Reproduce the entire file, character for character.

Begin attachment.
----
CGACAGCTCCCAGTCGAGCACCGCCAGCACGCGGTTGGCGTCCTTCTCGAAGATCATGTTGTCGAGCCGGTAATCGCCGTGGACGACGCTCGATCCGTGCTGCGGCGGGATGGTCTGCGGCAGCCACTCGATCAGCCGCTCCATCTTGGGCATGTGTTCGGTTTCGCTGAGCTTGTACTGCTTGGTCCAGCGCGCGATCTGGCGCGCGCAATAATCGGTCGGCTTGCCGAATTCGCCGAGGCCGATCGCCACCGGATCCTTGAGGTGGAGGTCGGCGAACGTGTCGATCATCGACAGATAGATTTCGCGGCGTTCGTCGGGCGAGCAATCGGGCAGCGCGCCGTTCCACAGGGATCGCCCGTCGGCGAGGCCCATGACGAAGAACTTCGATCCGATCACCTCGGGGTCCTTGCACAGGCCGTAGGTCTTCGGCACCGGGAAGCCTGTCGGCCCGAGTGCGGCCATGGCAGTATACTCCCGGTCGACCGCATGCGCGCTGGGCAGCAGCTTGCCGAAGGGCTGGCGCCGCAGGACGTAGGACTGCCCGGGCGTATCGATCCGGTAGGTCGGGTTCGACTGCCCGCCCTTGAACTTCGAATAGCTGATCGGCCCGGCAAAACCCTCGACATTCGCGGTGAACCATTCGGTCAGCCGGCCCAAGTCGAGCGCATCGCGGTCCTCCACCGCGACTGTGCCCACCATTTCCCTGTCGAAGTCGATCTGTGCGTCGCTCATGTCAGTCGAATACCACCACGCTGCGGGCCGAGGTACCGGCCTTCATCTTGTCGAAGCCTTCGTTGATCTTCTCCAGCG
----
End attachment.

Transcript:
CGACAGCTCCCAGTCGAGCACCGCCAGCACGCGGTTGGCGTCCTTCTCGAAGATCATGTTGTCGAGCCGGTAATCGCCGTGGACGACGCTCGATCCGTGCTGCGGCGGGATGGTCTGCGGCAGCCACTCGATCAGCCGCTCCATCTTGGGCATGTGTTCGGTTTCGCTGAGCTTGTACTGCTTGGTCCAGCGCGCGATCTGGCGCGCGCAATAATCGGTCGGCTTGCCGAATTCGCCGAGGCCGATCGCCACCGGATCCTTGAGGTGGAGGTCGGCGAACGTGTCGATCATCGACAGATAGATTTCGCGGCGTTCGTCGGGCGAGCAATCGGGCAGCGCGCCGTTCCACAGGGATCGCCCGTCGGCGAGGCCCATGACGAAGAACTTCGATCCGATCACCTCGGGGTCCTTGCACAGGCCGTAGGTCTTCGGCACCGGGAAGCCTGTCGGCCCGAGTGCGGCCATGGCAGTATACTCCCGGTCGACCGCATGCGCGCTGGGCAGCAGCTTGCCGAAGGGCTGGCGCCGCAGGACGTAGGACTGCCCGGGCGTATCGATCCGGTAGGTCGGGTTCGACTGCCCGCCCTTGAACTTCGAATAGCTGATCGGCCCGGCAAAACCCTCGACATTCGCGGTGAACCATTCGGTCAGCCGGCCCAAGTCGAGCGCATCGCGGTCCTCCACCGCGACTGTGCCCACCATTTCCCTGTCGAAGTCGATCTGTGCGTCGCTCATGTCAGTCGAATACCACCACGCTGCGGGCCGAGGTACCGGCCTTCATCTTGTCGAAGCCTTCGTTGATCTTCTCCAGCG